- Monitoring your vision regularly after undergoing orthokeratology can also be beneficial in identifying any potential issues early on.
- Have regular check-ups with an eye doctor to make sure all is going as expected and that no negative results have resulted from the orthokeratology.
- If vision changes occur after using ortho k lenses, such as blurred vision or dry eyes, seek medical attention immediately for further evaluation and treatment if necessary.
- If any unexpected signs or symptoms appear during or after orthokeratology, it is essential to seek medical help promptly for the eye exam. Correct diagnosis and suitable action should be taken quickly before the condition deteriorates.
- Any unusual symptoms experienced should be immediately brought to the attention of a healthcare professional for proper diagnosis and treatment.
- By following your doctor’s instructions carefully, monitoring your vision regularly and seeking immediate medical attention if necessary, you can minimize the risk of orthokeratology side effects.
For a safe and successful vision shaping treatment, it is imperative to weigh the potential risks associated with orthokeratology before deciding if it is appropriate.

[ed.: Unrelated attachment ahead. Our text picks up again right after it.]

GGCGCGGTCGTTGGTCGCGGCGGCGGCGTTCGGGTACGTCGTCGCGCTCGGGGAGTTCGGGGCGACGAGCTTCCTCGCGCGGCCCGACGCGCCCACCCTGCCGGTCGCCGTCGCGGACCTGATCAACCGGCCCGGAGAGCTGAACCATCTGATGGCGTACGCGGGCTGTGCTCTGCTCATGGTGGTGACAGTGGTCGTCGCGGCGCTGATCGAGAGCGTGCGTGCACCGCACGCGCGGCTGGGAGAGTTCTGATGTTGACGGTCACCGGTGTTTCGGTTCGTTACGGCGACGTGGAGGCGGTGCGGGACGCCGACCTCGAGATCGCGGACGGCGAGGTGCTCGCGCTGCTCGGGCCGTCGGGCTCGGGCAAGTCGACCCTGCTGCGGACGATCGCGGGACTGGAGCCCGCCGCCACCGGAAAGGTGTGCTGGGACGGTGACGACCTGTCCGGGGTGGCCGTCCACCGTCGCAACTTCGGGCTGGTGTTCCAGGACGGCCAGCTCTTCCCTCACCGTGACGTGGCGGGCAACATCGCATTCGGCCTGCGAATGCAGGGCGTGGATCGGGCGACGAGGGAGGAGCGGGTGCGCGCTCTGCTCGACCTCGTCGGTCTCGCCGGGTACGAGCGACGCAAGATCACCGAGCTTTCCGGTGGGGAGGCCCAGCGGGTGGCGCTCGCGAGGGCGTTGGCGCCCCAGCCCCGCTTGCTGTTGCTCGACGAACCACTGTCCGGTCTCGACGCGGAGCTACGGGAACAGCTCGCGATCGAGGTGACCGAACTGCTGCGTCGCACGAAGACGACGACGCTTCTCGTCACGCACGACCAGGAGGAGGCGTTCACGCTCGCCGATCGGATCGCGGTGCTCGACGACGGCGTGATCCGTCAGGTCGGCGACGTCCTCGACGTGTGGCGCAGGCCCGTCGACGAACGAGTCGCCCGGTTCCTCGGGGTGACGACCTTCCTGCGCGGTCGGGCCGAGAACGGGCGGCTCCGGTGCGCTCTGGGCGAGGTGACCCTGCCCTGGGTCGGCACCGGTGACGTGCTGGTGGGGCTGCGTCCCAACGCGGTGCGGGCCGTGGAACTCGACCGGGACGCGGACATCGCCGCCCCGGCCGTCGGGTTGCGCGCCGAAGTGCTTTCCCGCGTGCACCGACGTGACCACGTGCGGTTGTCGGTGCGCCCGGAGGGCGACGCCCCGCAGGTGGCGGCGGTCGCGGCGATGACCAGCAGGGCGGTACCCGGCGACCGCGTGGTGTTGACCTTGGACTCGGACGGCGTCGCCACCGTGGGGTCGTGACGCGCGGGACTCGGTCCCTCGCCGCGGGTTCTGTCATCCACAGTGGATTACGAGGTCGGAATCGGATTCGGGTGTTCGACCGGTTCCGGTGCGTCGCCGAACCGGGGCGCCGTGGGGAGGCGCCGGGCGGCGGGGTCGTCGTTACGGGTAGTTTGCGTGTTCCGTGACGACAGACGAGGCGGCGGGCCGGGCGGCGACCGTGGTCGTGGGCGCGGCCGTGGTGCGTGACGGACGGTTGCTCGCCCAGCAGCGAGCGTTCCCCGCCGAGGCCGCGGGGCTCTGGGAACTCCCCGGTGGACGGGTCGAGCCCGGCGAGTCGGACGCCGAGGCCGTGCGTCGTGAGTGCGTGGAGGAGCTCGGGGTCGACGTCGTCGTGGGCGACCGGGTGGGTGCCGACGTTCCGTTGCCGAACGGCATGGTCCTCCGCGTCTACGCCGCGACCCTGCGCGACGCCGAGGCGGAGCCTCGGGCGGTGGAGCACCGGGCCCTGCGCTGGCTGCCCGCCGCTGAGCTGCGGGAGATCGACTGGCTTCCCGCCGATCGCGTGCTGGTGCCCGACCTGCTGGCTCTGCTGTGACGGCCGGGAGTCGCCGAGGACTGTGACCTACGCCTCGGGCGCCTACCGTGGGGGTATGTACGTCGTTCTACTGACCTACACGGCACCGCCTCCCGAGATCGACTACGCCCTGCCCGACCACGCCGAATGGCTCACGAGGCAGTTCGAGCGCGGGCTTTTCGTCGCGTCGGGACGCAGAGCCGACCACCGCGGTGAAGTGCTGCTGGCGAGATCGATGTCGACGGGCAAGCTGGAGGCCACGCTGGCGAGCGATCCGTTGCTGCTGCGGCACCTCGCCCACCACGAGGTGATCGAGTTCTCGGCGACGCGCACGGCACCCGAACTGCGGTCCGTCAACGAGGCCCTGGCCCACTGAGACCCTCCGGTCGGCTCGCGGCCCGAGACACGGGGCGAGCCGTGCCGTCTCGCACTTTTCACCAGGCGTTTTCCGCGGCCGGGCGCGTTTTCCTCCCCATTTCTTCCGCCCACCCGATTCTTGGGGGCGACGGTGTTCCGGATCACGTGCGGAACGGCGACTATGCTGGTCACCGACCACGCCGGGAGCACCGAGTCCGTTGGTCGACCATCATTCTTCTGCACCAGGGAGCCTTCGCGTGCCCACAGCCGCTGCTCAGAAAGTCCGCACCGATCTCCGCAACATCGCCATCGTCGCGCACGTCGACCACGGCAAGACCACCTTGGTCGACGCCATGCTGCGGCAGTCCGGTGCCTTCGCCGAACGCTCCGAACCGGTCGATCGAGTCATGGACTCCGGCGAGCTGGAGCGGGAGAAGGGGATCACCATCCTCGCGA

If you still have questions regarding the side effects of orthokeratology, read the following section:
Despite its potential benefits, orthokeratology may have some adverse effects on eye health associated with it. These include dry eyes, eye irritation or infection due to improper lens wear, increased sensitivity to light and glare, and blurred vision during the day when not wearing the lenses.
In some unusual instances, orthokeratology can lead to enduring minor modifications in the cornea, which could result in diminished visual clarity or other dangerous consequences such as keratoconus.
Nevertheless, it is crucial for anyone considering this treatment option to discuss any risks involved with an eye doctor before proceeding.
Orthokeratology long-term effects still need to be discovered due to a lack of extensive research. However, some known long-term side effects carry potential risks such as infection, corneal abrasion or scarring, reduced tear production and irritation from the lens material itself.
Therefore, it is essential for those considering orthokeratology to carefully weigh the potential risks with their eye care provider before deciding on vision shaping treatment.
Potential drawbacks may exist with this vision-shaping treatment, such as the following:
- Dry eyes
- Discomfort from wearing lenses overnight
- Risk of infection due to inadequate cleaning of lenses,
- Increased light sensitivity during the day
- Blurred vision when not in use
- Difficulty adapting to having something on your eyes while sleeping at night, and
- Increasing cost for new ortho k lenses designs every year or two depending on changes in prescription strength.
Additionally, the results of ortho-K may aren’t permanent and could require further treatments or adjustments to maintain optimal vision.